Treatise on Measurement (1525) by Albrecht Durer

Treatise on Measurement - Albrecht Durer - 1525

Artwork Information

TitleTreatise on Measurement
ArtistAlbrecht Durer
Art MovementNorthern Renaissance
Current LocationMetropolitan Museum of Art (Met), New York City, NY, US

About Treatise on Measurement

The artwork “Treatise on Measurement” by Albrecht Dürer, created in 1525, embodies a hallmark of the Northern Renaissance art movement. This piece is characterized as a sketch and study within the series “Instruction in measurement with compass and ruler, in lines, planes, and whole bodies.” It is housed at the Metropolitan Museum of Art in New York City, NY, US.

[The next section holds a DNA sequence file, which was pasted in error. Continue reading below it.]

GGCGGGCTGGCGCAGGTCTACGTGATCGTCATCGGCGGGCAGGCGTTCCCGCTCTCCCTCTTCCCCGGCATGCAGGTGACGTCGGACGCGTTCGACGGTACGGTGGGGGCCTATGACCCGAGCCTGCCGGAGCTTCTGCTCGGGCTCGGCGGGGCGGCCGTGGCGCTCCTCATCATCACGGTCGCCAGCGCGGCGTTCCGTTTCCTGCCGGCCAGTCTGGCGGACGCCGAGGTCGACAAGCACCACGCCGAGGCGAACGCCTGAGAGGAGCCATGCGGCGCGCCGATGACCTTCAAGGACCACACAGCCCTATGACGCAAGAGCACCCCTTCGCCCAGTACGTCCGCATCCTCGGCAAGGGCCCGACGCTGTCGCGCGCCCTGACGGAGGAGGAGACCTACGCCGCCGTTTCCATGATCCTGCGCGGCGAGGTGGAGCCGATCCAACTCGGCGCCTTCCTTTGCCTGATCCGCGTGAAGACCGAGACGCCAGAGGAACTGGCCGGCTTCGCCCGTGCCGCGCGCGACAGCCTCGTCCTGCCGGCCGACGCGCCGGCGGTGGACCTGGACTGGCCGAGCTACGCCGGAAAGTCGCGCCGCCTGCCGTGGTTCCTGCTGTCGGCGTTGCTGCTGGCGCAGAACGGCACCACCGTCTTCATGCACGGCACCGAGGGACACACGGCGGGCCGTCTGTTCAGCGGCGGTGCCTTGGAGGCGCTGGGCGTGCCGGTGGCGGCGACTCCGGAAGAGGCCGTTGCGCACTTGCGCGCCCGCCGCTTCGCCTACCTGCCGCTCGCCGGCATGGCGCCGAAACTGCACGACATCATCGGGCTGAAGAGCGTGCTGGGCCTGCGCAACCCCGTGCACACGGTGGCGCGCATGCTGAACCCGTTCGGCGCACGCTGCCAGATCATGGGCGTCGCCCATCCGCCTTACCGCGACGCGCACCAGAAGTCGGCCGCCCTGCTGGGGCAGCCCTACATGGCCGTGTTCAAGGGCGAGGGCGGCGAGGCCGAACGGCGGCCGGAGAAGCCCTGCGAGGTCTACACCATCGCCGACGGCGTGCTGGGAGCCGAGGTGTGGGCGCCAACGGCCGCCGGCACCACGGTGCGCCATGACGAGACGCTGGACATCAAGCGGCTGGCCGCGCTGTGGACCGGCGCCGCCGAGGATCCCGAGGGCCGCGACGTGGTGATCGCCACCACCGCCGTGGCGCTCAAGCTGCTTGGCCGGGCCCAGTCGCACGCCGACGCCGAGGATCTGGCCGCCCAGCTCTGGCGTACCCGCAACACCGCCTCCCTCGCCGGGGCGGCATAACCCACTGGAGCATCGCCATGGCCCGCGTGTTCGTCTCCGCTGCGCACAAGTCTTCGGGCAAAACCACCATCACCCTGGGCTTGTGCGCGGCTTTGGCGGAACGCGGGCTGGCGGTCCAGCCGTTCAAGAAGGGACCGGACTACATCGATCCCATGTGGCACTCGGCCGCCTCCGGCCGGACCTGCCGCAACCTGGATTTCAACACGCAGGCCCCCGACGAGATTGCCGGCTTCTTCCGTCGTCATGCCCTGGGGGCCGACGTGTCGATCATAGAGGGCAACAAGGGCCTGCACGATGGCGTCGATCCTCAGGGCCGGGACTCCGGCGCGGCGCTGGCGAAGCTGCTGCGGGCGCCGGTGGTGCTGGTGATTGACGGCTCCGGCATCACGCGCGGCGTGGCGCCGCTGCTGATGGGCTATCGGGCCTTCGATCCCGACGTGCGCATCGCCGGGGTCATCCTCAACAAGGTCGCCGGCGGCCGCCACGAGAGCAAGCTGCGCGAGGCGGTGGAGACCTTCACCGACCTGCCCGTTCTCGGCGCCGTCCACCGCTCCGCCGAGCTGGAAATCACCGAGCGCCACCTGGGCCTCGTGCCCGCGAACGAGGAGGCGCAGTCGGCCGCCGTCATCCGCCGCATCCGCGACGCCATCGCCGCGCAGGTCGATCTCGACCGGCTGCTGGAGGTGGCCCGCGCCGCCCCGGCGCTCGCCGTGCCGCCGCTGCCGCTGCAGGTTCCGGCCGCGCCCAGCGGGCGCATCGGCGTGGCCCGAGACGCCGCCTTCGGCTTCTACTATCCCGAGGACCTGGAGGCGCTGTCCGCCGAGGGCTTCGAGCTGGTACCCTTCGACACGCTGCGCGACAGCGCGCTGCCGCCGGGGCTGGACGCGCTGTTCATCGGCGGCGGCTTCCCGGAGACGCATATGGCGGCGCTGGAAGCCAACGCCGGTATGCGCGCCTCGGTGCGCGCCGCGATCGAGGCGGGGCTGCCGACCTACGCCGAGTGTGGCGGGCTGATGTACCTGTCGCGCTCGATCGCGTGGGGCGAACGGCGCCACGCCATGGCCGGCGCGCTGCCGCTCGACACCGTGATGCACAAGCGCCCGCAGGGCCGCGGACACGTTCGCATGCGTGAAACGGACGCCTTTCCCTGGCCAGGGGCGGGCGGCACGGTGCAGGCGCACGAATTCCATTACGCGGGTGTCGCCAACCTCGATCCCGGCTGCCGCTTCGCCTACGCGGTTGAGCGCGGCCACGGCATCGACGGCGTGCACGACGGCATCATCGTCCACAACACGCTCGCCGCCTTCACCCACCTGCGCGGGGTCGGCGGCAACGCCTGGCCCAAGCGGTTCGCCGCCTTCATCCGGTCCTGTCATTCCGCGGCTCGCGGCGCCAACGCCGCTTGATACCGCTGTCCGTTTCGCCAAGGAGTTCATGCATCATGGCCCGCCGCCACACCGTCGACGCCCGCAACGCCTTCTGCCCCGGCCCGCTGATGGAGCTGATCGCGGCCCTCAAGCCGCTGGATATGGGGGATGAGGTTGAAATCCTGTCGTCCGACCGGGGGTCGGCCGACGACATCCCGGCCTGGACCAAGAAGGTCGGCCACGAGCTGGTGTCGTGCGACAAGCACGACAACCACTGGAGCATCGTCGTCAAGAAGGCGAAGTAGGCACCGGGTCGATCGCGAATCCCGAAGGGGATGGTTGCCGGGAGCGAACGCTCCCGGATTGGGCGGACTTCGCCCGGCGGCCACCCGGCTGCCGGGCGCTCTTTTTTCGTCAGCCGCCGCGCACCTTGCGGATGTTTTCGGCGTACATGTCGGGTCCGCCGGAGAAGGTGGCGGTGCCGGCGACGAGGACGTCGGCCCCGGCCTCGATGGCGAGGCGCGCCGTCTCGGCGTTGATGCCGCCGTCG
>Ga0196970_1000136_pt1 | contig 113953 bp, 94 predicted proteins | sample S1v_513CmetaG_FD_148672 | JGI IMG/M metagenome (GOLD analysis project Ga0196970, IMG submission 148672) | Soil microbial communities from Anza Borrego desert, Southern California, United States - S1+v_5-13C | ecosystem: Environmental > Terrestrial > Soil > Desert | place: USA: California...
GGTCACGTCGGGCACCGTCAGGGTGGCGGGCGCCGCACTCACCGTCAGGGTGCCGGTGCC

The featured image appears to be a page from Dürer’s instructional manual, potentially depicting the use of a compass and ruler for the precise measurement and construction of geometric shapes. The top half of the page is dominated by Gothic-script text in German, indicative of the time period and region. The bottom half of the page showcases a diagrammatic illustration, likely representing an architectural design or a geometric exercise. Prominent in the visual center of this illustration is a pointed arch, also referred to as a Gothic arch, which was a common element in the architecture of the time. The diagram includes a series of lines radiating at different angles from a single point located at the base of the arch, connecting to various points along its curve, potentially to demonstrate methods of proportionality and measurement. These graphic elements are annotated with letters and numbers, hinting at their role in Dürer’s didactic exposition. The page combines both artistic qualities and mathematical precision, exemplifying Dürer’s expertise in and contribution to the understanding of geometry and proportion in art.

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